advantage of the above aspect of the invention is that accurate vehicle speed measurement is obtained across a full range of vehicle speeds without producing undesirable jitter in the vehicle speed display.
The objects and advantages described herein will be more fully understood by reading the description of the preferred embodiment with reference to the drawings wherein:
FIG. 1 is a block diagram of the system in which the invention is used to advantage;
FIG. 2 is a representation of a portion of the embodiment shown in FIG. 1;
FIGS. 3A and 3B are flowcharts illustrating various process steps performed by a portion of the embodiment shown in FIG. 2; and
FIG. 4 is a graphical representation presented to help illustrate operation of the embodiment shown in FIG. 1.
An example of an embodiment in which the invention claimed herein is used to advantage is now described with reference to the attached figures. Referring first to FIG. 1, vehicle speed measurement system 8 is shown in vehicle 9 wherein microcomputer 10 controls vehicle speed display 12 in response to measurements from transmission 14. Vehicle speed sensor 16 is shown magnetically coupled to transmission 14 for providing vehicle speed signal VS.
Referring now to FIG. 2, gear 18 is driven by transmission 14 and rotates at a speed directly related to vehicle speed. The gap between vehicle speed sensor 16 and gear 18 increases and decreases as each tooth 20 of gear 18 passes by vehicle speed sensor 16. This rotation generates an electric current in the speed sensor which is filtered and buffered in a conventional manner by input signal conditioning circuitry 22 into vehicle speed signal VS, a periodic signal having a period directly related to distance traveled by the vehicle. Microcomputer 10 generates a display control signal DCS responsive to VS for displaying the vehicle speed measurement on vehicle speed display 12. In the described embodiment, vehicle speed display 12 is an air-core meter driven by air-core meter driver 24, such as Signetics Linear Products SA5775, which interfaces with microcomputer 10 through a serial bus.
The operation of microcomputer 10 in generating display control signal DCS is now described with particular reference to the flowchart shown in FIGS. 3A and 3B. At the start of each speed measurement, vehicle speed signal VS is read (see steps 300 and 302). The number of cycles of vehicle speed signal VS is then counted for a preselected period of time, such as 31.25 ms. One method of counting wherein vehicle speed signal VS is a pulse signal with both low and high states sets a timer and counter to zero (step 304). Vehicle speed signal VS is then monitored to determine whether a low to high transition has occurred (step 306). If a transition is detected, the count is incremented by one at step 308. During step 310, a determination is made whether the selected time period has elapsed. Once the selected time has expired, the current count is stored in memory (step 312).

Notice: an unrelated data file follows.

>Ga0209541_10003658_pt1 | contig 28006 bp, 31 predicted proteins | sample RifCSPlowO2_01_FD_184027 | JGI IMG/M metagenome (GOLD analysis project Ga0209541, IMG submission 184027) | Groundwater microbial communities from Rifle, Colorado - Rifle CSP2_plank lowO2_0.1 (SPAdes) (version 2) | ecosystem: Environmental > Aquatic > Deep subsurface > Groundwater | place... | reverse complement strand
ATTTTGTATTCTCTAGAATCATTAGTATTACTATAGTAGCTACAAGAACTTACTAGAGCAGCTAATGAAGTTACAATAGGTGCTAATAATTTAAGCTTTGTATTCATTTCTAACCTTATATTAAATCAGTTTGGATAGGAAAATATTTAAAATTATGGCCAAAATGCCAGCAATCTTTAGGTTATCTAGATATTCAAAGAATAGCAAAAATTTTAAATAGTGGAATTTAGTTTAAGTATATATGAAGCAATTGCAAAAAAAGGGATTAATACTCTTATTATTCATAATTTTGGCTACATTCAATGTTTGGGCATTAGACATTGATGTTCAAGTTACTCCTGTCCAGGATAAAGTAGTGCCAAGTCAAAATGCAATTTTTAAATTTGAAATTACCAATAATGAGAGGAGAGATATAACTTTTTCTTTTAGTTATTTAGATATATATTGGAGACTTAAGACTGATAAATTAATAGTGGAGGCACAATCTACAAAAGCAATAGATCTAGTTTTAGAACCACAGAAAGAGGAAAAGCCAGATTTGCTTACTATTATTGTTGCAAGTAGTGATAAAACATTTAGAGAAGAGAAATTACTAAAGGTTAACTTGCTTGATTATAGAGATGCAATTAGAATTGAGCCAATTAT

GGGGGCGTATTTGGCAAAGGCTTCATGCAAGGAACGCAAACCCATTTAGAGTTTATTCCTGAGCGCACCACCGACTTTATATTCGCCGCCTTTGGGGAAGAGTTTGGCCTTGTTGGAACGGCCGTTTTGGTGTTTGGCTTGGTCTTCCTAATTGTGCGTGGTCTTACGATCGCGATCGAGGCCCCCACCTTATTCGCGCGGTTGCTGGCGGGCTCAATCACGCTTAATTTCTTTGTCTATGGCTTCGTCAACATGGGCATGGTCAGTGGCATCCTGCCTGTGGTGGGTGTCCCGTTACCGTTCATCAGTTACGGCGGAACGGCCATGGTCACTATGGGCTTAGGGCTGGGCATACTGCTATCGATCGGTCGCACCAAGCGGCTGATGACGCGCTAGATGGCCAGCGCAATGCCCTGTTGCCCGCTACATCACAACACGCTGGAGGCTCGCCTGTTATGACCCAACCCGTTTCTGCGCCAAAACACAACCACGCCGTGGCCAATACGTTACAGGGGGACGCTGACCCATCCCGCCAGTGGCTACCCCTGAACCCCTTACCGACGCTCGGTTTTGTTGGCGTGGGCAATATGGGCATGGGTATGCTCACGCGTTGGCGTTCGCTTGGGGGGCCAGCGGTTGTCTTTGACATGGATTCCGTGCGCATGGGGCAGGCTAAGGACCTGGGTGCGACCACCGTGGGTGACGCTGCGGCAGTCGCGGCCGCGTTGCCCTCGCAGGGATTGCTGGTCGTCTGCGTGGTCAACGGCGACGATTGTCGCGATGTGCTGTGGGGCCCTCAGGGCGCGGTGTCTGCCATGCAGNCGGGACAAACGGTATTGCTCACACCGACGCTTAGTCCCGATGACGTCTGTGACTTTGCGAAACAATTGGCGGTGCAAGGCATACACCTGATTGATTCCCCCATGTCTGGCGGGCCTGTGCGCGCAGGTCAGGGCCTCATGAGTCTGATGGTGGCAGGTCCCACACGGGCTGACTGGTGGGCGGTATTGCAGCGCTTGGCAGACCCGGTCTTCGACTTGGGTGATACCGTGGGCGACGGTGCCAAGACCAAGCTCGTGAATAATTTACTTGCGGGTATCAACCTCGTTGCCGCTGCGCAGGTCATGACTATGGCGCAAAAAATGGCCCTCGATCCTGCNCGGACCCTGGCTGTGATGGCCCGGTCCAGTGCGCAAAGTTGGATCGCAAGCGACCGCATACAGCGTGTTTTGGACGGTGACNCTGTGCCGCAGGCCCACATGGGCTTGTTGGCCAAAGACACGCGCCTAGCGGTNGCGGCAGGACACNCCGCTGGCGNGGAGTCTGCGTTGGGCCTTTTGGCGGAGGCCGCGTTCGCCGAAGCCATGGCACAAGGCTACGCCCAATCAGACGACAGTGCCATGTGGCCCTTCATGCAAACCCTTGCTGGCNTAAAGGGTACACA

In the present embodiment, a count is stored every 31.25 ms in the current buffer position of a sixteen position memory buffer in microcomputer 10 operating in round robin fashion. After the current count is stored in the current buffer position, a software pointer is incremented to the next buffer position (step 314) and a new count begins. As a result, the buffer contains all counts during the last 0.5 seconds (16 buffer positions*31.25 ms).
A preselected number of counts, such as the last sixteen counts stored in the buffer, are then summed in step 316. During step 318, the sum is filtered to provide a smoother output from the summer. In one embodiment, first-order low-pass filtering described by the following frequency domain equation is used:
To implement this filter in real-time, equation (1) is converted into the following state-space equations:
wherein x (k+1) is the current state, x(k) is the previous state, u is the input (i.e. sum) , and y (k) is the output of the filter (i. e. the filtered sum) .
One skilled in the art will recognize that many variations of the filter may be used to advantage. For example, an advantage of filtering is that system response time is selectable by adjusting the filter gain. The effect of gain adjustment on system response time is graphically illustrated in FIG. 4 wherein line 400 shows the output over time of an unfiltered system. Line 402 shows the output over time of a system using a filter described in the frequency domain by f(s)=8/(s+8). Line 404 shows the output over time of a system using a filter described in the frequency domain by f(s)=4/(s+4). Line 406 shows the output over time of a system using a filter described in the frequency domain by f(s)=2/(s+2). And, line 408 graphs the output over time of a system using a filter described in the frequency domain by f(s)=1/(s+1). As illustrated, slowing system response provides a smoother output over time and thereby provides an advantage of reducing undesirable display jitter. Higher order filtering may similarly be used to advantage to enhance system performance and response.